Is It a Feral or Stray Cat? Here’s How to Tell the Difference

 

Is It a Feral or Stray Cat? Here’s How to Tell the Difference

Like pet cats, ferals and strays fall under the category of domestic cats. However, despite their similarities, there’s a big difference between the two. While feral cats are perfectly content living outdoors separate from humans, stray cats often crave human company and in most cases, are either lost or abandoned pets.

Whether you’re a TNR volunteer or an outdoor cat advocate, knowing the difference between the two can help you make sure that the decisions you make for the cats you encounter are in their best interests.

 

Common Characteristics of Stray Cats

Since most stray cats are socialized to people, they’ll usually have no problem walking up to you, receiving pets, making eye contact, or even eating treats out of your hands. They’ll appear relaxed and friendly, walking like a house cat with their tail up in the air. You may also hear them meow as a way to beg for food or respond to your (or another human’s) voice.

Is It a Feral or Stray Cat? Here’s How to Tell the Difference

 

On the streets, you may notice that a stray cat is more active during the daytime and wanders around alone instead of with a group or colony. Their coat will most likely be dirty, matted, and disheveled—contrary to popular belief—as a result of stress from having to fend for themselves outdoors.

In some cases, stray cats slowly become ferals as they make less and less contact with humans. However, when re-introduced to a home and given the right amount of time to re-acclimate, there’s a good chance that they’ll revert back to being amiable feline companions. That means, stray cats may be fostered and, when the time is right, adopted out.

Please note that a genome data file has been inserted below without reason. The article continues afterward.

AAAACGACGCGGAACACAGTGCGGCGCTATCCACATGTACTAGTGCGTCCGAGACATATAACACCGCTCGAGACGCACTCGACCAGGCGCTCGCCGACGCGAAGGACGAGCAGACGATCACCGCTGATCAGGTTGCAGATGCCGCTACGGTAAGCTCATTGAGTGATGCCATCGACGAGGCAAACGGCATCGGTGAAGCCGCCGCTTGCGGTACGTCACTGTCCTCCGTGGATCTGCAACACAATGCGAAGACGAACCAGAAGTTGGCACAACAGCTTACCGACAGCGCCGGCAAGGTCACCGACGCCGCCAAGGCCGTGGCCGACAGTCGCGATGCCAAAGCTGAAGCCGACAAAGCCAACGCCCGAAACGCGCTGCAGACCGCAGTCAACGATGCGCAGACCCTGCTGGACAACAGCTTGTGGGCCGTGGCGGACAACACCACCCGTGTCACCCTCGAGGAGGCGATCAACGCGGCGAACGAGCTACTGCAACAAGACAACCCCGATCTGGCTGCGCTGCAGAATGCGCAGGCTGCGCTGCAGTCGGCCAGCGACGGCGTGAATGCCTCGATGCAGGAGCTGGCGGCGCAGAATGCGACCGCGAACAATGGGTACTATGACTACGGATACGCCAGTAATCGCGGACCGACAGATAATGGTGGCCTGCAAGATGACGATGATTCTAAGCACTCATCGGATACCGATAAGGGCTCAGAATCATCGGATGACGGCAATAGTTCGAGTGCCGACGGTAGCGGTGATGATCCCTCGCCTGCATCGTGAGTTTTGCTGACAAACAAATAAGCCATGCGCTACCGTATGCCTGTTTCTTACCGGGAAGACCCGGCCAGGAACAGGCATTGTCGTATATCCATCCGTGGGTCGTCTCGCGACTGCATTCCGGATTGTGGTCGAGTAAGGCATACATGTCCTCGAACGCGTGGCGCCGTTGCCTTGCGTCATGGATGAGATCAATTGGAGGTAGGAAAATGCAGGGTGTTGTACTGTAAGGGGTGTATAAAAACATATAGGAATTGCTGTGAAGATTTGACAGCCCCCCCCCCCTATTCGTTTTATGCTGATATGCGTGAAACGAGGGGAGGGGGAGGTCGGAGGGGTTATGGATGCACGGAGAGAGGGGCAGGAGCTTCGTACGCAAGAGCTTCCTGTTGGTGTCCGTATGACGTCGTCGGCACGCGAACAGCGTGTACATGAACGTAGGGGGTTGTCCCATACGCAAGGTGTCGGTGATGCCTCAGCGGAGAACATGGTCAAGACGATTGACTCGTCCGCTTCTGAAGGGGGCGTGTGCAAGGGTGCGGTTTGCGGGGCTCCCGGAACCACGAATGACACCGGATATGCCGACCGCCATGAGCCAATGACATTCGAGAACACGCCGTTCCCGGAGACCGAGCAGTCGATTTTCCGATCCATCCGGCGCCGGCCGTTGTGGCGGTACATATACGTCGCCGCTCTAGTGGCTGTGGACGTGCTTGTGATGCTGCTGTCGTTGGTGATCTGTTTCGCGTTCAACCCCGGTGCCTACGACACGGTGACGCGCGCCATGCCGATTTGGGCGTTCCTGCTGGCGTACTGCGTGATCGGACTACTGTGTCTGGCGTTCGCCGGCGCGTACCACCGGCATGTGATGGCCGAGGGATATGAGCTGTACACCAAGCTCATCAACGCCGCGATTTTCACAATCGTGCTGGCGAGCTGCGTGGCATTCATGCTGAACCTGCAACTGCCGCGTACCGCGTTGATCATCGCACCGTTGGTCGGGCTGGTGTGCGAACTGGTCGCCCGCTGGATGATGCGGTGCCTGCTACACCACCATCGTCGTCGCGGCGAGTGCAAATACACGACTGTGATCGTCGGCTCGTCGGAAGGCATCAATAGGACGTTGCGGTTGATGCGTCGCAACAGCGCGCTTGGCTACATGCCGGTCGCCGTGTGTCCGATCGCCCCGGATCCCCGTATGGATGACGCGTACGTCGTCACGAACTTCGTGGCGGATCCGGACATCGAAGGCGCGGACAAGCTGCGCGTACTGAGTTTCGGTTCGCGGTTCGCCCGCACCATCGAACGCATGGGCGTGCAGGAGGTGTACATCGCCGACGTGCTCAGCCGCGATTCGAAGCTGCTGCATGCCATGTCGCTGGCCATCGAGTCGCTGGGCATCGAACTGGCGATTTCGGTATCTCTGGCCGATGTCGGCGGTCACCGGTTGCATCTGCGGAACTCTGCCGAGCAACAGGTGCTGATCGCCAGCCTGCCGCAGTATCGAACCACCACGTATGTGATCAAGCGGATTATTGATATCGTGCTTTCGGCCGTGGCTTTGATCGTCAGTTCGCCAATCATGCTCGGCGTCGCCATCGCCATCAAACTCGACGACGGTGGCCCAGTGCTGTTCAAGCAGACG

Common Characteristics of Feral Cats

Unlike strays, feral cats have no desire of being friendly with humans. Most of them would bolt the second you initiate movement or make eye contact. You’ll see them crouched low to the ground, their tails tucked between their legs, ready to run to safety when threatened. Yes, some may approach you for food, but there’s a very slim chance of them allowing you to move closer, let alone touch them.

Is It a Feral or Stray Cat? Here’s How to Tell the Difference

 

While a stray cat may live alone, a feral cat will reside with a colony. Being used to living outdoors, their coat will normally appear clean and well-kempt. You may also notice that they have an eartip, usually on the left ear, signifying they’ve gone through TNR. However, it’s important to note that if a stray has been outdoors long enough, they may also have one.

And lastly, strays may be rehabilitated, but more often than not, feral cats can’t be. The majority of them prefer living outdoors and would never be happy living in a home alongside humans. Although, kittens born to a feral cat can become great pets as long as they’re rescued and socialized at an early age.

 

Why Does Knowing the Difference Matter?

Given that most stray cats are lost pets, being able to identify them allows you to possibly reunite them with their owners. Aside from that, you’ll be able to spare them from a life of suffering outdoors and give them a chance to find another family to love and care for them if their owner doesn’t take them back.

Is It a Feral or Stray Cat? Here’s How to Tell the Difference

 

On the contrary, since feral cats have no interest in being a family pet and living indoors, bringing them to a shelter or rescue will most likely get them euthanized. Knowing how to spot a feral cat gives you the opportunity to provide food, outdoor shelter, and perhaps, even veterinary care, to cats that are simply happier and healthier outside.

If you’re interested in helping feral and stray cats in bigger ways, you can always extend a helping hand—whether through volunteering or donating—to animal rescue and TNR groups or organizations in your area.

 

In what way are you currently helping stray and feral cats in your neighborhood? Comment down below!

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